or denigrated tiling. Quite the contrary: my wholepoiut is- t9 say thatwe can better understand the perslstence and the durabllity of saturating hegemonic systems like cul!uf;e wh~we realiZe that their intetn<!li:op_strain ts upon writers ana thinkers were eraductil!s, not unilaterally inhibiting, It is this idea that Gra~cr, certainty,and

'1 Foucault and Raymond Williams in, tbeir'Veij- different ways-have been ttyiI),gl to illustrate. Eve}1 one-or-two pages by Williams on "(he USJ;<S of the Empire" in The Long Revolution tell us more about riineteehth-century cultural richness.than many volumes 0'1" hermetic textual .analyses."

Therefore I study Orientalisraas a dynamic exchange between




individual uuthors -and the latge peliticaleonccrns shaped by the three gr-eat~mpires-British, French, Anrerican-c-m whose. intellectual andirnaglnative territory the w.dtingwasproduced. What inrerests we mosras- a scholar is not the gross political verity but the: detail, a's Jndeed what interests us in someone like Lane or Flaubertor Renan is not the (to' him) indisputable truth that Occidentals aTC suped6r to Orientals, but the profoundly worked 'over arid modulated evrdence at his detailed .work within the very wide space opened up by that truth. One need only remember that Lane's Mallllersimd Customs of (be Modern E.gyptians isa classic of historical and-anthropological observation because-ofIrs style, its. enormously Intelligent and brilliant details, 110t because of its simple reflection of racial superiority, to understand what i am saying here. \

Th~ kind ~f political quel;:tiOI1;S raised byOrieutalism, tlien, ar as follows: What other sorts of intellectual, aesthetic, seholarly, t~l}d e~Hural e.nef&ies went into the ma.kiiigof an iruperialist traition "lIke the Orientalist obe?: How did . pbiloJo&y; Iexicograph ;. histoty, bjbl~gy. political and economlc theory, novel-writing, .and . lyric poetrycome to the service cif Orientalisrn's broadly imperialist view of the world? What changes, modulations, refinements, even / re:~lutJ:~ns take place within Orientalism? What if; the meaning ofoflgmahty, of continuity. of individuality, in this -cQnl~xt? How does' _ Orientalism transmit or reproduce itself fro,rtl ope .epoch to another7 ~ line!_, ho,:" ~e.. !!ea~ ~~e cuJtU,~A1.'. historical phepomenon of Orientalism as a kind of wilted human wwk-:-not of mere unconditioned ·iatioc'i.nailon-':in all its histbdcal'coinple~ity; .detail, and worth without at the same .tirne Josing sight-of. thealliance between cultural work, politic al tendencies, tlie state; and the specific realities of dominaticn? Governed __ t?y_; study.can responsibly addiess Itself tbi'poliHcs and cUlti,irtiBut this. isnottb'sa y ·that 'such a: shrdie.sfiiElfshes -a' hard:an:d:ri'St';ule abou t therelationship between knowledge and politics. My argument is '

that ~~c. h _ )1~a~l.'S:tiC i.nveSl\gation must formulate the.ll. ature of \ that connection III the specific context oJ the study" the subject matter, and its historical circumstances.

2. The metllOdolagir;al 'questien, In a previous book I .gave a good deal 01 th9lJg.nt and analysis to (be m)3JhQdoJogicai lmperiance for work in the human 'sc'ienq~ of finding- and fo-rrriulating 'a' first step, a point of departure, a beginnilig pclri.cipIe.ll A major lesson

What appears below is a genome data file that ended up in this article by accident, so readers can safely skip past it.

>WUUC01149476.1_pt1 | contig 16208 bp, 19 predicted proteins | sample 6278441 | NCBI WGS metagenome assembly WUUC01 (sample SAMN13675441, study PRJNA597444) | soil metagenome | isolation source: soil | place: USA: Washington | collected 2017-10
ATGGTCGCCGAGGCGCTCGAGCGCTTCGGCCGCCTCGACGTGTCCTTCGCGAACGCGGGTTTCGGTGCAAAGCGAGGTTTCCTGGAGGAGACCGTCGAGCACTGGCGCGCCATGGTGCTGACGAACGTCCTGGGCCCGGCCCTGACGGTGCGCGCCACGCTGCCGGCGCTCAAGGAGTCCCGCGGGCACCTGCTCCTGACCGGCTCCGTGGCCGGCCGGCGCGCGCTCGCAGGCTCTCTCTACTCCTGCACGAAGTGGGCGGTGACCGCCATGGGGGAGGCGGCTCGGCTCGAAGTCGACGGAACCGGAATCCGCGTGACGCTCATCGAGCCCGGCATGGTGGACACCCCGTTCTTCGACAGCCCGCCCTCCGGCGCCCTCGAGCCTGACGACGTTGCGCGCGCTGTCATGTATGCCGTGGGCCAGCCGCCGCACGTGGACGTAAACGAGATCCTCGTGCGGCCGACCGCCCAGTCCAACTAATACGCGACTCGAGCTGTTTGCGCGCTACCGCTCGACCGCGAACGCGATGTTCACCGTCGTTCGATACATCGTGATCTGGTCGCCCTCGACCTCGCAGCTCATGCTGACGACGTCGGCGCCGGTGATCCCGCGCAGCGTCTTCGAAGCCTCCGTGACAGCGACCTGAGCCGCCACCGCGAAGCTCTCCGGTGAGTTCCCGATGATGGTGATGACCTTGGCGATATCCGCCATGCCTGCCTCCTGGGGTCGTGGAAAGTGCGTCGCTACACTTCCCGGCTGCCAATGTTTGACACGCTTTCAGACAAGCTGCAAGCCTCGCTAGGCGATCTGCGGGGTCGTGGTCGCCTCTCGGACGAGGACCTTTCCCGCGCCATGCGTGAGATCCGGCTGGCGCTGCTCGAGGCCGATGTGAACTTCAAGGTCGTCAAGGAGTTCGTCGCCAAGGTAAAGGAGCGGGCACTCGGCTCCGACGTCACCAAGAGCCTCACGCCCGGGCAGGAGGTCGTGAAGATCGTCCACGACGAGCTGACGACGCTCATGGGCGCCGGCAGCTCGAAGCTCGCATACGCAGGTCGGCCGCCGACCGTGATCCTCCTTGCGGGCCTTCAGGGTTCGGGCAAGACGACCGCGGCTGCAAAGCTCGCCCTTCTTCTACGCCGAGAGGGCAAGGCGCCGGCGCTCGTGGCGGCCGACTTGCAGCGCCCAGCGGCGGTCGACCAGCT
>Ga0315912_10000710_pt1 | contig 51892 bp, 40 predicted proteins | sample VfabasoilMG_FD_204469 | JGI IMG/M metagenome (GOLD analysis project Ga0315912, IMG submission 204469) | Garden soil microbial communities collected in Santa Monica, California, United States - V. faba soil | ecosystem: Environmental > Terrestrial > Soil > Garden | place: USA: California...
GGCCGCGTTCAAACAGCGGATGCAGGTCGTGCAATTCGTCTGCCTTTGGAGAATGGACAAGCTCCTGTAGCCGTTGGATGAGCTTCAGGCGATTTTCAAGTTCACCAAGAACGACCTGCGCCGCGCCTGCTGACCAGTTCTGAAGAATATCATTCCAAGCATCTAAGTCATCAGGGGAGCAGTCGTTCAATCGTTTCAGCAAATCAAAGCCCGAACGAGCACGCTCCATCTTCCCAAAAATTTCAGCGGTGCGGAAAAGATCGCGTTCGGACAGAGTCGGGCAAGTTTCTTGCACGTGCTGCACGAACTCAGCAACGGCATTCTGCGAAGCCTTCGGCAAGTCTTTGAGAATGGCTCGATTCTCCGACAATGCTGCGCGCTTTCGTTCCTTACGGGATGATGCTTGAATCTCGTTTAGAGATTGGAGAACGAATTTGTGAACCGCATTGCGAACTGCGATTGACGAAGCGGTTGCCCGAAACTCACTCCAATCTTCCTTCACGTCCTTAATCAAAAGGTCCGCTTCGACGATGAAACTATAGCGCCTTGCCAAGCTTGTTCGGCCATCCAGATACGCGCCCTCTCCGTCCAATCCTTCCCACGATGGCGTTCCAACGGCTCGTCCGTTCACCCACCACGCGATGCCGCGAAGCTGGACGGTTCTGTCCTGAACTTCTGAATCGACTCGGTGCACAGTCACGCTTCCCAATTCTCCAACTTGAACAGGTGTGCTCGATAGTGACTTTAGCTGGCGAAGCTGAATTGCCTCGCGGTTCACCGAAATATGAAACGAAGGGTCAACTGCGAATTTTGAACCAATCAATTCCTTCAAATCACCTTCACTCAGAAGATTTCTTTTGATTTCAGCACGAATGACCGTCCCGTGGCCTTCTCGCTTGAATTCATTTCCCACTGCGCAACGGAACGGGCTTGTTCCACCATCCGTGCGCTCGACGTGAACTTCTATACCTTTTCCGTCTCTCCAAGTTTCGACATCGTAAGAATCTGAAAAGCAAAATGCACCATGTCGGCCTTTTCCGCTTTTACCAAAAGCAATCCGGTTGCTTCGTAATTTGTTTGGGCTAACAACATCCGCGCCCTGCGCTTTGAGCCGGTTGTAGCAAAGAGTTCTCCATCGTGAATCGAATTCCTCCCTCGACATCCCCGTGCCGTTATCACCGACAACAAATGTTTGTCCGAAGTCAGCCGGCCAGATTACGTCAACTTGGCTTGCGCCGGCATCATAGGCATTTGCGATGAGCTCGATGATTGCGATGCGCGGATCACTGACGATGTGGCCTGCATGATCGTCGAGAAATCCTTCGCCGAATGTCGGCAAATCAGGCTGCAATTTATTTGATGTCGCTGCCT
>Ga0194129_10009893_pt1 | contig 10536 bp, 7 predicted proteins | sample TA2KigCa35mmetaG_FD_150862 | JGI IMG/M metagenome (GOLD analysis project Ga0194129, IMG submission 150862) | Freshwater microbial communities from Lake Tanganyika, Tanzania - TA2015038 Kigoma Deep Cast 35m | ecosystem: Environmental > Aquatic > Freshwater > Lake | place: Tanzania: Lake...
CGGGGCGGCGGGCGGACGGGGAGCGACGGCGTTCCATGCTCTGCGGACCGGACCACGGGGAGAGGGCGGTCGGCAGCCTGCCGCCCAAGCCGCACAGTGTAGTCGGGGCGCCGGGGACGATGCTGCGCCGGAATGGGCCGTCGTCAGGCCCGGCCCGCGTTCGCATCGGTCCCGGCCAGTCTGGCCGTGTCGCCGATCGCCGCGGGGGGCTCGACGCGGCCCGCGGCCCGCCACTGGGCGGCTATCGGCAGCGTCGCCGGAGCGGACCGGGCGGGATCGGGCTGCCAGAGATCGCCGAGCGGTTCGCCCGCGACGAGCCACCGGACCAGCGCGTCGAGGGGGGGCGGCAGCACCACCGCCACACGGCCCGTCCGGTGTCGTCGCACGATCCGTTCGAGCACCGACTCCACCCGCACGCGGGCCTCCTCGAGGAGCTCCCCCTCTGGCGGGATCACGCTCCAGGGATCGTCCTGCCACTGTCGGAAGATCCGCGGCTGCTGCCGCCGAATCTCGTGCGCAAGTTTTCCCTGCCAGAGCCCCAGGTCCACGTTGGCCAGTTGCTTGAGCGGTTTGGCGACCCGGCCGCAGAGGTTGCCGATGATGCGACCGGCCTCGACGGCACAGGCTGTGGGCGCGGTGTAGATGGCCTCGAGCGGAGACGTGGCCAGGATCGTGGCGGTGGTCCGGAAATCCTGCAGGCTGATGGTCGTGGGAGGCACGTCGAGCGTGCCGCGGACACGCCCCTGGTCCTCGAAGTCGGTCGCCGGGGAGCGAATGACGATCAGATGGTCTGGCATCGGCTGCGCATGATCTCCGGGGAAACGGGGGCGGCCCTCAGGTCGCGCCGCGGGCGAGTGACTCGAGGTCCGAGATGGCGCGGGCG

I Iearned and tried to present was that there is no such thing as a .merely -give!", QC simply available, starting point: beginnini\s- have to be made for each project in such a way m; to enable what follows from them, Nowhere in my-experience has the difficulty of this lesson been more censeiously lived (\yjth whatsuccess-e-or failure -1- cannot really say) than in this study (j)f o rientalism. The idea Of begi;nning; Indeed the act of. begiri nin g, n~c~t;§sa:rily involves

~' an act-QLdelimitatiQ.~ ~y' ~l sQI~lethmg .ls "cJJt :-DUL oL~ _ g!eiH mass of material, .separated r from the mass, and maCl;e ~.o stand for, ;/ as wellas be, '8 startio.g peint, a beginnj:ng; for thestudent Of texts

- one such notion ?f i~au9~~al delimlt~t~~n - is_~?uiS Althusser's idea

Qf the problematic.A specific determinate-unity or a text, or group of texts, which is something: given rise to by analysis." Yet in the case-of Orientalism (as opposed to the case of Marx's texts, which iswhat Althusser .studies) there is· not simply the problem of finding, a p~int ofc!eparture~ or problematic, but also the Cju!bstion 6f d.Gosignating which 'texts, authors, and periods ar-e the ones' best

~uitedfor study. '

L i _---if.. It .has seemed to me foolish. to attem pt an encyclo~e~ic _na~ra ~ i ve

history of Orientallsm, first- ot all because limy gUIding principle was to be ~lhe European .idea of the Orient" there would be virtually -DO limit to the material 1 v{puld have had to' deal with; second, because. the narrative model i_tself did not suit my descriptive and polit_ic-al interests; third, because in. such books as, Raymond Schwab's La Renaiss(lr).c(:! orientale, Johann. Fuck's; Die A raiJisch'e'l1 Studien {n.: Europa his in dell' Allfailg des 20. Iahrhunderts, and more recently, Dorothea Metlitzkl's The; Matter 01 Araby in Medie.vatEngJand18 there already exist encyclapedic works on certain aspects of the European-Oriental encounter suchas make the 'critic's job, in the-general political and injellectual context I sketched above, a different one.